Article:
BROWN 'V. HICKS.
way fitted. for the voyrtge." Kinney was' not previously known to the charterer, and it is clear that the personal services of Kinney as master were not an inducement to the contract. The description of "Kinney, master," as the "party of the first part," is not a warranty that he shall sail as master on the voyage referred to, but only that he was master at that time and competent to make the contract. The case is therefore the same in effect as if the owners had been the persons named as parties of the first part, with no mention of the master's name; and, in that case, it is clear that a change of master by the owners after the charter was signed would not have been a breach of any express or implied warranty. By the French Code de Commerce, § 273, it is required that the master's name shall be stated in the charter. Nevertheless, even under such a requirement of law, it is held by the French courts that unless the personal services of the master named were an inducement to the contract, a change of master before sailing does not entitle the charterer to rescind the can· tract. 1 Valroger, Comm. du Code de Com. § 986; 2 Va.lroger, Comm. du Code de Com. § 679. Much stronger is the case for the owners where there is no law requiring a.ny statement of the master's name, and where the usual form of charter·parties does not embrace any such statement. See Mac!. Law Shipp. 360. 'fhe former mate of the vessel was, in this case, duly appointed captain for this voyage. He signed the bill of lading for thE\ lumber as master, and he is described as "master" in it. He was master for this voyage, and the evidence is that he was fully com· petent. I cannot sustain the libel on either ground, and there must be judg. ment for the defendant, with costs.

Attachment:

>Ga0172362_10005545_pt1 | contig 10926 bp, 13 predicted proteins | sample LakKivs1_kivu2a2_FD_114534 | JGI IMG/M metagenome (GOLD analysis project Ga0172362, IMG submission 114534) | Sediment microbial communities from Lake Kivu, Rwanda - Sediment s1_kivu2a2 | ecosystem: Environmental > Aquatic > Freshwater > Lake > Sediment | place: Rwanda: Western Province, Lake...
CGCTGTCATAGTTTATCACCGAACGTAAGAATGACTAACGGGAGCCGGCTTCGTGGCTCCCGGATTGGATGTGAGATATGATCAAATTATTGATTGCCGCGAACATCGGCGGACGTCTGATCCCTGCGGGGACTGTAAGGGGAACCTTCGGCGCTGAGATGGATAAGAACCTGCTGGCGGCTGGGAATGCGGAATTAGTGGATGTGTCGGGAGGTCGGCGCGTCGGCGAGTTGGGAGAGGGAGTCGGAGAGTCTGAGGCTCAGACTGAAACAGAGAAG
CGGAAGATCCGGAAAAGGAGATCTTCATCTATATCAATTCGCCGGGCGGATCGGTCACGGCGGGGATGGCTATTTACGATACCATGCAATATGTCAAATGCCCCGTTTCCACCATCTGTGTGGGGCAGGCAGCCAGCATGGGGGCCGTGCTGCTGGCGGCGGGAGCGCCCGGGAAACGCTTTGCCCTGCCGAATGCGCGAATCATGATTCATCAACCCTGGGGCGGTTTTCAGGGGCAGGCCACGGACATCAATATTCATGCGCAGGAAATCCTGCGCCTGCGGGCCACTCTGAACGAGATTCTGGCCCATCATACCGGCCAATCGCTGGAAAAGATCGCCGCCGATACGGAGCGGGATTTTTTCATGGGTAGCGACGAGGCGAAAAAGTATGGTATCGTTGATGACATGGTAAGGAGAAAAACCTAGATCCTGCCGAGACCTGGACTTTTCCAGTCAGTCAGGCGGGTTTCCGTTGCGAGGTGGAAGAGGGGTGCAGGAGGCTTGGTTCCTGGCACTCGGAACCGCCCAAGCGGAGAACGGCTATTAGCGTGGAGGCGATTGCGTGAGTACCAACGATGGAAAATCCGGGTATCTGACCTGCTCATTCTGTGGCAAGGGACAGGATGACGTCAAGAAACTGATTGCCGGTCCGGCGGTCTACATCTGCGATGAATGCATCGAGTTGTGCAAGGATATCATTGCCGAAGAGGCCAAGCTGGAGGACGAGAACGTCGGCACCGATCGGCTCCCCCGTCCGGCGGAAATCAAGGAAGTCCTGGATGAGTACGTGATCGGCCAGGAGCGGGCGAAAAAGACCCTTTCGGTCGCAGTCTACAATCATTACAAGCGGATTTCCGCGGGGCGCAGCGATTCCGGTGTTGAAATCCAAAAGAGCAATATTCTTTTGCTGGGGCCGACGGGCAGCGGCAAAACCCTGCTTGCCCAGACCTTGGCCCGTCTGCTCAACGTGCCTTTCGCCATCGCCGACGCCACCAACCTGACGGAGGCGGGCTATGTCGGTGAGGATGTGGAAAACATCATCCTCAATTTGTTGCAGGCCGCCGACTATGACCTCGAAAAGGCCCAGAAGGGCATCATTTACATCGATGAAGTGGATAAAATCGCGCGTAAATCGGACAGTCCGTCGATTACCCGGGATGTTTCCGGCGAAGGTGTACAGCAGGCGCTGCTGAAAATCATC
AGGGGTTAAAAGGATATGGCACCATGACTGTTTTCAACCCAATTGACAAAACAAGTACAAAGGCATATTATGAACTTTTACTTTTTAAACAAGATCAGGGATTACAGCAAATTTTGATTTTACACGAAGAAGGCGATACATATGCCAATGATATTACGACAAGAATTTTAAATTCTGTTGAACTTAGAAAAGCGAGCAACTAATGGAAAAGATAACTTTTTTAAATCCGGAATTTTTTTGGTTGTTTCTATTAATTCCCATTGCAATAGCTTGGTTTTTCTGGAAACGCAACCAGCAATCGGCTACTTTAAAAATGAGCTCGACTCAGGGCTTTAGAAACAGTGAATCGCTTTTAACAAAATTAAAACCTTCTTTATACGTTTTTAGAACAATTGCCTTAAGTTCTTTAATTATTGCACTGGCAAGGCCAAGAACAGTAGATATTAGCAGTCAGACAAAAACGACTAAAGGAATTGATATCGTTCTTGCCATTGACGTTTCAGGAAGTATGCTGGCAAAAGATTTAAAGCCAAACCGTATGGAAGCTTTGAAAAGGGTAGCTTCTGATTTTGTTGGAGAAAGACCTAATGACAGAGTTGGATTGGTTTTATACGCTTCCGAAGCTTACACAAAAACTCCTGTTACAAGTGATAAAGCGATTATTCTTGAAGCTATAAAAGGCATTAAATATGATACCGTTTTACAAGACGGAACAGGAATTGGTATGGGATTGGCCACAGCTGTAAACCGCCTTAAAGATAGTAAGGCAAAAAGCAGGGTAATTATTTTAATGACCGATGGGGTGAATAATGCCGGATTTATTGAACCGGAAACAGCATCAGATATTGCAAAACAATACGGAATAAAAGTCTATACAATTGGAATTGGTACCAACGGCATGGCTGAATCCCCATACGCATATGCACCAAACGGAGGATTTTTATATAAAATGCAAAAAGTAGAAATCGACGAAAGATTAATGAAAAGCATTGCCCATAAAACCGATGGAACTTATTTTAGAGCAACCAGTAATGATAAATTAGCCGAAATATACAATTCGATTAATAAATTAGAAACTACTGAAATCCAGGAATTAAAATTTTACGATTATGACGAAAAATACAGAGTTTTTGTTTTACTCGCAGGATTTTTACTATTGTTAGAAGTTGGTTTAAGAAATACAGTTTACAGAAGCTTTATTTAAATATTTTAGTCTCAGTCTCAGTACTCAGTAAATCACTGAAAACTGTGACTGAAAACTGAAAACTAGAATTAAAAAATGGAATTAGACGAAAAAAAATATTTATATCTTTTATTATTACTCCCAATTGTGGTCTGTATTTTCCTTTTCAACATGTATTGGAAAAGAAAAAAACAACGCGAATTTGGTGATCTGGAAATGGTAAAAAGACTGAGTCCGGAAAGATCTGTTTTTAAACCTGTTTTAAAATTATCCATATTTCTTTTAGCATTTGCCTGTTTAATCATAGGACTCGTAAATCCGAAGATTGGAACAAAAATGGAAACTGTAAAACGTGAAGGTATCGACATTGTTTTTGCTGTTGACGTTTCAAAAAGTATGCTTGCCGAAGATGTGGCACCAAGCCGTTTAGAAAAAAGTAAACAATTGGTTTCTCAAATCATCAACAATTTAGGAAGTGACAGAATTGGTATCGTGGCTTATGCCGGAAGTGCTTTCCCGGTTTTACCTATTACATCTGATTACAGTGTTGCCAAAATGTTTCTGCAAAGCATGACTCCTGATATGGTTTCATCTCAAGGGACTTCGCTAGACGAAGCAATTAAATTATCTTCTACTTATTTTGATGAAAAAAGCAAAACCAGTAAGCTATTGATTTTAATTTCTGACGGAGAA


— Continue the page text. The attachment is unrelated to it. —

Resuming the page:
BROWN 17. HICKS.
(CirCUit Court, D. Massachusetts. August 26, 1885.)
MASTER-WHALING VOYAGE-AGTlEEMRNT-REOALLJNG VESSEL-DAMAGES.
B. entered into an agreement with the agent of the bark Andrew Hicks .. to proceed from the port of New Bedford to Mahe, Seychelles islands, steamer, and on his arrival there to take charge as master of the hark Andrew Hicks, and perform a whaling voyage in said hark not exceeding three years in duration. and return with AMid hark to the port of New Bedford" and the agent agreed to pay him" the one-fifteenth lay or share of the net proceeds of the cargo obtained by said hark during the term of his service as master thereof." The voyage not proving successful, the agent recalled the hark before the expiration of three years. Held. that the contract should he construed to mean that the voyage was to last three years unless its purpose was accomplished within" shorter period, and that B. was entitled to recover damages for a breach of the agreement under the circumstances of this case.
Sum-PROFITS IN LmUOF WAGES-PARTNERSHIP.
Where the master of a ship contracts to receive Ii certaIn proportion of the profits of the voyage in litm of wages, tllis does not constitute him a partner with the owner.